Conservatism’s future: Young Americans for Liberty

Jack Hunter Contributing Editor, Rare
Font Size:

An editorial in the August 1960 edition of National Review described the conservative youth activists who agitated to get Barry Goldwater on the ballot with presidential nominee Richard Nixon:

Youth was everywhere at the Republican convention. Youth managed the various candidates’ booths. Youth waved the posters. Youth held the convention parade, and it was youth, primarily, that staged the Presidential demonstration Wednesday night … Lots of the young people had no ideological interest, they had come … well, because their family was Republican … But those who were serious, the ones who will be working hardest to guide the Republican Party in the future, were conservatives: and most of them Goldwater fans. They passed out 15,000 Goldwater buttons, handed out literature, rallied inside and outside the amphitheater. They greeted Richard Nixon at the airport with Goldwater signs, and did the same thing for President Eisenhower the next day.

The editorial then noted: “They drove one Nixon aide into muttering in exasperation ‘Those damn Goldwater people are everywhere.’”

Youth might not show up in droves at the ballot box, but their activism and enthusiasm has long been a driving force behind the direction of both major parties. This has been particularly true of the Republican Party and the conservative movement.

The youth activists who so passionately championed Goldwater in 1960 and 1964 were at the forefront of a conservative revolution that would eventually take over the GOP and deliver Ronald Reagan the White House. The old Republican guard, which preferred Nelson Rockefeller, would push back in ’60 and ’64, and the establishment fought hard against conservatives again in 1976 when Reagan challenged President Ford. But by 1980, the old Republican guard was simply no match for the long-building Reagan Revolution, something everyone concedes started with Goldwater.

And it all began with youth.

Young Americans for Liberty (YAL) is the United States’s premiere conservative and libertarian youth activist organization, with 26,000 members in 286 campus chapters nationwide. Patterned after earlier, once-dominant groups like Young Americans for Freedom (YAF) — which organized and rallied much of the grassroots muscle behind Goldwater’s campaigns — YAL initially grew out of “Students for Ron Paul.” Since its founding three years ago, YAL has exploded to become the largest conservative youth activist organization in the country. In fact, its size is unrivaled.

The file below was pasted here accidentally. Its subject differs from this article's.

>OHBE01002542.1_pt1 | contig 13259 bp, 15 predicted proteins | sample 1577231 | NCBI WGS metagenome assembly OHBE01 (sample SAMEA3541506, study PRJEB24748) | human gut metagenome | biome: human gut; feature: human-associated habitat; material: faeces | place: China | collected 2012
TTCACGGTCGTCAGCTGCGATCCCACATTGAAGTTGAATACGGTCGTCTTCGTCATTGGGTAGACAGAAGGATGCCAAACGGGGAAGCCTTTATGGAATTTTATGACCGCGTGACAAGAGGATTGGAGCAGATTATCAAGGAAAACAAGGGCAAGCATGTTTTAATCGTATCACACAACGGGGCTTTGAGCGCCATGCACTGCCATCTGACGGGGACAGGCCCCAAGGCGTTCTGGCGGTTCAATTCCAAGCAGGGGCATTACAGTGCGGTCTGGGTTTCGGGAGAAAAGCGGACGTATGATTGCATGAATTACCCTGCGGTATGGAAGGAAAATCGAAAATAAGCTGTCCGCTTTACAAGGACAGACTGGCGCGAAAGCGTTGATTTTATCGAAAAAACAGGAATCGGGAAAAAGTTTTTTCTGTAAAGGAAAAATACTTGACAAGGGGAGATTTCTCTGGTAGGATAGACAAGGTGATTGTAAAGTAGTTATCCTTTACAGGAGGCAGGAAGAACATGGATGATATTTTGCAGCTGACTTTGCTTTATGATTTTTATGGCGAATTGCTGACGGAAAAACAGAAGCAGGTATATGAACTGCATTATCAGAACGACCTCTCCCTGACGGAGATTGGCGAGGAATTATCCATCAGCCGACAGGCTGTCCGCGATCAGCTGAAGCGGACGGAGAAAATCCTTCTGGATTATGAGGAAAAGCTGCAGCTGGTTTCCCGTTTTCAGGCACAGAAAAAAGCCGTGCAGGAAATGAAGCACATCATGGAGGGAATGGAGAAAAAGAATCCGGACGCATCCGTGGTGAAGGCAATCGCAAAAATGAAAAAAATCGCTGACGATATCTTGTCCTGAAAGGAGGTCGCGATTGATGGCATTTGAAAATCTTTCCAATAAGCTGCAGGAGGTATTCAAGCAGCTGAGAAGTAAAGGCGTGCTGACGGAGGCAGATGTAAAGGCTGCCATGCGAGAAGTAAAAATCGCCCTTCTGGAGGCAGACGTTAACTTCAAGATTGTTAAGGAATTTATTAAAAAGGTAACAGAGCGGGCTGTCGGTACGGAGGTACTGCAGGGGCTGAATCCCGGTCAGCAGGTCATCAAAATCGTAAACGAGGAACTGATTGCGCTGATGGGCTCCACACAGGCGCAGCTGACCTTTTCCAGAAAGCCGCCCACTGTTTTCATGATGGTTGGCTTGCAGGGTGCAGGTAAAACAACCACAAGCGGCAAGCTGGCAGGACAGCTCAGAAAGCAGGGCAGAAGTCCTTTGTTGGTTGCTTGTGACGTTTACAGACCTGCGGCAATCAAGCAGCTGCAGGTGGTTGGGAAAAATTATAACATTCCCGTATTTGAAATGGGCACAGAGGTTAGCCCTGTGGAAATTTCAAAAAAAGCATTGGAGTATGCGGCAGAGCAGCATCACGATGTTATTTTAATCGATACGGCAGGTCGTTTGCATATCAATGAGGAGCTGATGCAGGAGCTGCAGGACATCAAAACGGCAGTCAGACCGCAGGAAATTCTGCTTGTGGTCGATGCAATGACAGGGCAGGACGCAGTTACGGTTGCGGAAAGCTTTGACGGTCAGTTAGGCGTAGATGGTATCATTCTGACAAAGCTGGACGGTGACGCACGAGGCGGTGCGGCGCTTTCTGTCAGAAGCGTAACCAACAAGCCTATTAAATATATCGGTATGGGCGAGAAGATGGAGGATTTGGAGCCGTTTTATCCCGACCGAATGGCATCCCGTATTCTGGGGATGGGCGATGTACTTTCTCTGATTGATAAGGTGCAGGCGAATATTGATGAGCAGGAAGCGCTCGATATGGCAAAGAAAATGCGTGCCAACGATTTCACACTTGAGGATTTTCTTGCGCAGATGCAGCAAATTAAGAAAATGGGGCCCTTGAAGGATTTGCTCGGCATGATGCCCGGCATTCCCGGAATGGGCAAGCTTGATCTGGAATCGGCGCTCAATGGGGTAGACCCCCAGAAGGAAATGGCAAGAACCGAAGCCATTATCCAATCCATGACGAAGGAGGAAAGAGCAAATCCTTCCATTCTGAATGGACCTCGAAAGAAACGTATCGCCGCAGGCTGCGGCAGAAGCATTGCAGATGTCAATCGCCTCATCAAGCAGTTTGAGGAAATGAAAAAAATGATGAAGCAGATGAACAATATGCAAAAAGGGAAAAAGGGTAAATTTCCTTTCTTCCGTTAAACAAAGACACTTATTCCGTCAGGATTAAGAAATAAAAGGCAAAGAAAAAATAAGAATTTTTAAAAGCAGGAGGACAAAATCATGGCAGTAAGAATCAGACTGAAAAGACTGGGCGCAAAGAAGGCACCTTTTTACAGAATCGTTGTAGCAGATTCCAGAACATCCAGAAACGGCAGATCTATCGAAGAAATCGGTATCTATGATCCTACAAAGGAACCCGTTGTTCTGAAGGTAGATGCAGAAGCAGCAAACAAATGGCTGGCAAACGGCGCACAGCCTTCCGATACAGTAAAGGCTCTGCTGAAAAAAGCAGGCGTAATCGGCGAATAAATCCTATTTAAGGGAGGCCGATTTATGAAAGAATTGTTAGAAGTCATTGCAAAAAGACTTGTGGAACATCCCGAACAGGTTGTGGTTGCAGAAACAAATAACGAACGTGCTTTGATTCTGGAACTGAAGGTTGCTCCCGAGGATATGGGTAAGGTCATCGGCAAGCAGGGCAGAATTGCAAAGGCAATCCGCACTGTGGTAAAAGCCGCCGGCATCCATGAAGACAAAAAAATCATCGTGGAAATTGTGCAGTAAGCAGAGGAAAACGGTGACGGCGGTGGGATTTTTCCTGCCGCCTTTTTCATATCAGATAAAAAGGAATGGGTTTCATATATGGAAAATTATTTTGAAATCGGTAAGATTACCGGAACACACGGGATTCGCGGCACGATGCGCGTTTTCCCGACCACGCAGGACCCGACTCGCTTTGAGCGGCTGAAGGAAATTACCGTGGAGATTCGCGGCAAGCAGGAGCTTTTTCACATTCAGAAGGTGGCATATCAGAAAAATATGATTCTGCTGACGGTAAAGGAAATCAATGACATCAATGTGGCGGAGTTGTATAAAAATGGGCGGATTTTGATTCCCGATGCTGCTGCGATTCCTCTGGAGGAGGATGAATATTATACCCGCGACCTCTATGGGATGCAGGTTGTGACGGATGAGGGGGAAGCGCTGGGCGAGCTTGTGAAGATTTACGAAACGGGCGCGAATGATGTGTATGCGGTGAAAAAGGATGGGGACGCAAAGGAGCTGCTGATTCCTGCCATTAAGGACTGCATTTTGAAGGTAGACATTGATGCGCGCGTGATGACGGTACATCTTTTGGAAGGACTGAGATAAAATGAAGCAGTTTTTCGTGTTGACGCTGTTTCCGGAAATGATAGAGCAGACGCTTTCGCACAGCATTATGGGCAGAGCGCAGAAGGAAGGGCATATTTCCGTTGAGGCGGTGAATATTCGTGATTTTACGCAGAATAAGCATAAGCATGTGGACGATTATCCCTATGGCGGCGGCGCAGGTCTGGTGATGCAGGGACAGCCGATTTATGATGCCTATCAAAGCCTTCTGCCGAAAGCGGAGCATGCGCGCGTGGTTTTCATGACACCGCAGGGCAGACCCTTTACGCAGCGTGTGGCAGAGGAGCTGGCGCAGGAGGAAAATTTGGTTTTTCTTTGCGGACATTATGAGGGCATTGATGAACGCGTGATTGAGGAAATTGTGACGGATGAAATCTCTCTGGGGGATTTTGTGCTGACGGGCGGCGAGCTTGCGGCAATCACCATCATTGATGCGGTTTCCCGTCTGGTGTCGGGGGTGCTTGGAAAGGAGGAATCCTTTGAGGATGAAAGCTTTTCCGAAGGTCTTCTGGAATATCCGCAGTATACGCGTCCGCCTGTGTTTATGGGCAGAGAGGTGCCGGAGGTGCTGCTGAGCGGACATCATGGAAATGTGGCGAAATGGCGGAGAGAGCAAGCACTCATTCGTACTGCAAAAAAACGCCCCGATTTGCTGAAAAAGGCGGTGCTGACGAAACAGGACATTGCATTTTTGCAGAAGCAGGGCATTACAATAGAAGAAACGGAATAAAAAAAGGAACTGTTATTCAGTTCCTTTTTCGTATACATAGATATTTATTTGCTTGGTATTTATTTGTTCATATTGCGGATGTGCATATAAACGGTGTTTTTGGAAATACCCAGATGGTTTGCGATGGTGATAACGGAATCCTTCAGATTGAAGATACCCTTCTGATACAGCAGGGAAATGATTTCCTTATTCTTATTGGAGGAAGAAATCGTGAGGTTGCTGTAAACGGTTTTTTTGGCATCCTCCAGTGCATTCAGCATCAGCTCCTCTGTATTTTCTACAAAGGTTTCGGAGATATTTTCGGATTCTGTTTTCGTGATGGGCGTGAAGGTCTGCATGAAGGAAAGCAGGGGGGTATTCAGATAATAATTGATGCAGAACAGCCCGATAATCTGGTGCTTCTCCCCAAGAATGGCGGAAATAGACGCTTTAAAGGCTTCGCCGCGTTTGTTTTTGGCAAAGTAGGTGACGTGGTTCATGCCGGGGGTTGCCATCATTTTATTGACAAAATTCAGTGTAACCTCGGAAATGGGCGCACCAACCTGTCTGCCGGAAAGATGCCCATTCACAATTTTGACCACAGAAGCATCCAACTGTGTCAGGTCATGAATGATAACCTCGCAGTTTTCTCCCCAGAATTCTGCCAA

YAL’s success has grown out of the continuing popularity of Republican maverick Ron Paul among young conservatives and libertarians. Much like the youth at the 1960 Republican National Convention, today’s youth are “everywhere,” manning booths, holding posters, waving signs, passing out buttons, holding rallies and distributing literature at most GOP or conservative events. Whether everyone in the Republican Party likes this development is a different story, just as it was for Goldwater and his young legions.

YAL has harnessed this enthusiasm, breathing new life into conservative activism. YAL initiatives like “Visualize the Debt,” the “Petition to End the Wars” and “Constitution Week” have helped highlight some of the most important issues of our time on campuses across the country. YAL’s “Year of Youth” program armed an army of youth activists this year with the proper campaign tools heading into the 2012 elections, and YAL’s recent “Campaign Bootcamp” has accomplished the same goal, training 1,000 grassroots activists in key states across the country. Working in conjunction with groups like Campaign for Liberty, American Majority, Americans for Prosperity, FreedomWorks and the Leadership Institute, YAL is giving young activists the tools they need. YAL is also encouraging its members to “Choose Charity,” in an effort to get more people involved in private, liberty-minded solutions to our problems, as opposed to government solutions.

And YAL is just getting started, something The New Republic’s Jonathan Chait alluded to in an August 2011 piece titled “I have seen the future and it is Ron Paul.” In it, Chait cites polling data showing that a strong majority of young Republicans identify more with Paul than with any other 2012 Republican presidential candidate. Paul’s popularity with America’s youth will have long-term implications for the conservative movement and the Republican Party. As National Review’s August 1960 editorial noted of the Goldwater youth, such fiery young conservatives and libertarians represent “those who [are] serious, the ones who will be working hardest to guide the Republican Party in the future.”

The old America — and the old Republican Party — of endless debt, government expansion and partisan distractions is being rejected by a rising generation that refuses the big government that is supposed to be its inheritance. Like Goldwater, like Reagan, like Paul, today’s young people envision a country much better than the one given to them. They’re right. Better yet, they’re resilient — and it is these Young Americans for Liberty who continue to lead the charge in a new revolution.

Jack Hunter writes at the “Paulitical Ticker,” where he is the official Ron Paul 2012 campaign blogger. He is also Young Americans for Liberty’s director of outreach.